hall-of-fameThe UAM Sports Hall of Fame’s Class of 2016 covers five decades and four different sports.

This year’s inductees — Meredith Heckel-LaRue (softball), Solon Mobley (basketball), Mac Newcomb (football), Joe Daw (baseball), and Paul Russell (football) — are among the most accomplished in their respective sports in school history with a long list of honors and records.

Also scheduled to be honored is Larry Smith, who served as the school’s sports information director from 1961-78 and is a member of the NAIA Hall of Fame. Smith will receive the UAM Spirit Award.

This year’s class will be formally inducted during a banquet on Thursday, October 20 at 6 p.m. at the John F. Gibson University Center. Tickets are $35 and may be purchased by calling the Department of Athletics at (870) 460-1058.


Meredith Heckel-LaRue admits to being nervous before her first at-bat in college, but it didn’t show. Heckel-LaRue launched a home run the first time she stepped to the plate in a game at UA-Pine Bluff. “Meredith was one of the most competitive and naturally gifted players I’ve ever coached,” says Cotton Blossoms Coach Alvy Early. “She was a powerful hitter and allowed us to do something I’d never done before. We put her in the lead-off spot and we started a lot of games ahead 1-0. She played with a passion that very few players exhibit.”

A product of Lake Hamilton High School where she was primarily a shortstop, Heckel-LaRue made a quick transition to first base at UAM. She became an instant starter as a freshman on a team that won the 2005 Gulf South Conference championship, earning the first of four straight All-GSC honors.

During a spectacular junior year in 2007, she set single-season records for home runs (22), slugging percentage (.836), at-bats (226) and runs scored (72) while batting .438. That performance was good enough to earn All-America honors from Daktronics (second team) and the National Fast-Pitch Coaches Association (third team). She was also first team All-South Region and the GSC West Division Player of the Year. “I remember when I broke the single season home run record,” she said. “I wasn’t sure if it was fair or foul at first. That’s one of my favorite memories.”

A stand-out in the classroom as well as on the diamond, Heckel-LaRue made the GSC All-Academic Team and the ESPN/CoSIDA Academic All-District Team in 2006, ’07 and ’08 and was an NFCA Academic All-American in 2007.

When she completed her UAM career, Heckel-LaRue held career records for home runs (51), total bases (470) and runs scored (180). In 2010, she was named to the Gulf South Conference All-Decade First Team.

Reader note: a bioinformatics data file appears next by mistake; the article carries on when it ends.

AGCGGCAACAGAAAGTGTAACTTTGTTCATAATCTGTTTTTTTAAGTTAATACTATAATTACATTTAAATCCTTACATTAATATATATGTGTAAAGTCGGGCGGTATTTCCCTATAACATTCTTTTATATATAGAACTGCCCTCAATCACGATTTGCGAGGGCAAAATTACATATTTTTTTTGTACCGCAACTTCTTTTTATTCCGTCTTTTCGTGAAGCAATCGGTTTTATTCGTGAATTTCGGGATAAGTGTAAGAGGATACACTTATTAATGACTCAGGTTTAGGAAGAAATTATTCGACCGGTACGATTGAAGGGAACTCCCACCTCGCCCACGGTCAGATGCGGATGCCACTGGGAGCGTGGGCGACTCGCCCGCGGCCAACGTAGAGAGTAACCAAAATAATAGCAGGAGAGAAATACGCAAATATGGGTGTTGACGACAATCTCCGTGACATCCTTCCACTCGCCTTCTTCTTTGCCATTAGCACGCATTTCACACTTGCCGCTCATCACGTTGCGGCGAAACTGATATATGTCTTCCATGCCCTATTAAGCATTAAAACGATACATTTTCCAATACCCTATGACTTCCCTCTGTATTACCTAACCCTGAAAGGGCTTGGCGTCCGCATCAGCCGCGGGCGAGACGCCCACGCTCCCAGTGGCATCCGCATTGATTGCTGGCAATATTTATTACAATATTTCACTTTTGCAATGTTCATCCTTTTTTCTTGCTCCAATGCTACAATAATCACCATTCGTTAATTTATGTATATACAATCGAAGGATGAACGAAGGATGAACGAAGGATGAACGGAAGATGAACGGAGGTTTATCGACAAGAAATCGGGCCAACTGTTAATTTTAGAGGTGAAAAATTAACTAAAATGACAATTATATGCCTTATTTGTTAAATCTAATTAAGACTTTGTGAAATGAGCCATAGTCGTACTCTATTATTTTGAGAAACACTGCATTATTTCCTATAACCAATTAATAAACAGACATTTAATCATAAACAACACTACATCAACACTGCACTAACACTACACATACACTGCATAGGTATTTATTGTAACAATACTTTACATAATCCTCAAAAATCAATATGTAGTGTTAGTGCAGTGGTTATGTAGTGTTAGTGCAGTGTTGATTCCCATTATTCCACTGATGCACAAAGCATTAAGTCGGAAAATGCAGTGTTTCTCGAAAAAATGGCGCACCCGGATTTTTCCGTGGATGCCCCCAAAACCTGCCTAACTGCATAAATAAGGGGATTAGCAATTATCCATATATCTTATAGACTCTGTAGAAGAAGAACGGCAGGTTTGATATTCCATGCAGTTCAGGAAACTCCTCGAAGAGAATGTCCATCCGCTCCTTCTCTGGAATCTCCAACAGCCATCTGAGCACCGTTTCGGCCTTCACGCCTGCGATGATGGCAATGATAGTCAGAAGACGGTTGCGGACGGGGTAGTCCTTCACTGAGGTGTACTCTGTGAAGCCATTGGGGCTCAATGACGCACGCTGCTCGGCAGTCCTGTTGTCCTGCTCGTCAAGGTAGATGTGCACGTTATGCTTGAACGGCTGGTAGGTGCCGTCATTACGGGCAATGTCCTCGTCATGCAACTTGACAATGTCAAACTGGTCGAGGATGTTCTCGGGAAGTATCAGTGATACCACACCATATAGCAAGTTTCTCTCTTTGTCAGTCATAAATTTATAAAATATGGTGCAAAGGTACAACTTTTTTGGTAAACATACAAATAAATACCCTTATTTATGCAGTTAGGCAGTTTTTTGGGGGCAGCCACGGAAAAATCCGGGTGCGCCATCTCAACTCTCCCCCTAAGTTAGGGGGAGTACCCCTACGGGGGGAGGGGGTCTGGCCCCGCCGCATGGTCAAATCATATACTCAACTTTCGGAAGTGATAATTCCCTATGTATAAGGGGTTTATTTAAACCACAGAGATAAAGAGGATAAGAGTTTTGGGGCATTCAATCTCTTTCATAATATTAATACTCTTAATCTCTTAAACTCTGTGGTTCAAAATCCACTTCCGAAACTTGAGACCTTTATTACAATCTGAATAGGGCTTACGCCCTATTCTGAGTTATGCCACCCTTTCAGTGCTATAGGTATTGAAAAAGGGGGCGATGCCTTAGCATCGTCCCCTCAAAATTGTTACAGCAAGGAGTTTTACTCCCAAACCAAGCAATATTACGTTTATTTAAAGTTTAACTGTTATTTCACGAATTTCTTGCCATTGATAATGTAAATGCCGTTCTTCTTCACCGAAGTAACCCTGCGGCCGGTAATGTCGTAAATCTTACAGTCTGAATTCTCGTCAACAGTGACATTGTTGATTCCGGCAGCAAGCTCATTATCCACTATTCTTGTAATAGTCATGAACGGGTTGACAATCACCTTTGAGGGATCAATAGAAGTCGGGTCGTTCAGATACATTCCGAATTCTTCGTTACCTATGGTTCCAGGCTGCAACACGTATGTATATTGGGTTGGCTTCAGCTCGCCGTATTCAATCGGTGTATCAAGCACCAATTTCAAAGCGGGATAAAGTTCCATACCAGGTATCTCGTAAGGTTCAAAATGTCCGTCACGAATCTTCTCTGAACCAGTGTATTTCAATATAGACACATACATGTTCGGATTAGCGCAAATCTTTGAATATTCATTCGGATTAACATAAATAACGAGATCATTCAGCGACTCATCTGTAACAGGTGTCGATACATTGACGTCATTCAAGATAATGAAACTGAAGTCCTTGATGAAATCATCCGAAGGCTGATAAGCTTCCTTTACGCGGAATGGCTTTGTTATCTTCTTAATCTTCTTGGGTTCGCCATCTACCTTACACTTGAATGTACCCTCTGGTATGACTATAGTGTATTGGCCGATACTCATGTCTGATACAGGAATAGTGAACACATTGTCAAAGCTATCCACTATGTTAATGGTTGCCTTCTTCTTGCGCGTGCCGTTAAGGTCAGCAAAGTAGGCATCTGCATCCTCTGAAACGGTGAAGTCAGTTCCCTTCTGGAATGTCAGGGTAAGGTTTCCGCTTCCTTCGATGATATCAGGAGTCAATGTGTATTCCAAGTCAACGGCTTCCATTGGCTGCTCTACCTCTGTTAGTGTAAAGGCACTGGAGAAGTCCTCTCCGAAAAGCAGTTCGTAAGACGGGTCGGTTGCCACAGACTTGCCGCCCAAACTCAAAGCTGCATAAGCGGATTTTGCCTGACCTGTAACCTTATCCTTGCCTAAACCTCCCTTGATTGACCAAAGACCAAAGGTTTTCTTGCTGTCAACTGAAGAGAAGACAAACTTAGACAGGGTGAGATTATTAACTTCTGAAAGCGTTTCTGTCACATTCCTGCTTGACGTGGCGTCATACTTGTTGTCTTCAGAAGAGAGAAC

Heckel-LaRue, her husband, Brad, and their sons – Braddox, 2, and Jack, 4 months, will soon be moving from Hot Springs to Russellville, where Meredith has accepted a promotion to sales representative for United Rentals.

She still has fond memories of her UAM career. “I don’t miss the 5 a.m. workouts, but the friendships I made and getting to play for Coach Early will always be special to me,” she said.


UAM basketball can thank much of its success in the 1950s and ’60s to the Mobley family of White Hall. Harold Mobley starred for the Boll Weevils from 1956 to 1960 and was inducted into the UAM Sports Hall of Fame in 2004. The youngest Mobley, Ricky, was a sharp-shooting guard for the Weevils from 1967-71. Middle brother Solon, was the most prolific scorer of the three.

A hot-shooting guard, Solon Mobley lettered four years and started three for the Weevils and is still, after 56 years, the ninth leading scorer in school history with 1,515 points. Mobley averaged 15.5, 18.7 and 21.1 points his sophomore, junior and senior seasons and at the completion of his playing career in 1964, was UAM’s all-time scoring leader.

“I was small, I wasn’t fast, and I couldn’t jump, but I could shoot,” Mobley said. “My dad told me early on that if I wanted to play basketball, I’d better learn to shoot because I wasn’t big enough for much else.”

Solon earned first team All-Arkansas Intercollegiate Conference honors in 1962 and ’63. He eclipsed 30 points in a game four times, topped by a 36-point performance against Millsaps College in 1962. He still ranks among UAM’s statistical leaders in career field goals made (566), career free throws made (383), single season free throws made (149), career assists (383), career free throw percentage (.786) and still holds the school record for free throws made in a game with 18 vs. Northeast Louisiana (now Louisiana-Monroe) in 1962.

Following graduation in 1964, Mobley spent two years as head basketball coach at Redfield Junior High before inheriting the defending state championship team at White Hall High School where he coached his little brother Ricky for one season. Mobley spent the next 17 years as head basketball coach at White Hall before moving to the administration. He retired as associate superintendent in 1999.


Mac Newcomb is the answer to a trivia question. Newcomb is the last player to wear the number 18 at the University of Mississippi, a number that passed into legendary status when worn by Ole Miss folk hero Archie Manning. The number was retired shortly after Newcomb left Oxford for his new home in Monticello.

Newcomb was recruited out of Parklane Academy in McComb, Miss., by Louisiana Tech Coach Billy Brewer. When Brewer took the Ole Miss job in 1983, he offered Newcomb the chance to play for the Rebels. “It was a chance to play in the SEC so I jumped at it,” Newcomb remembers.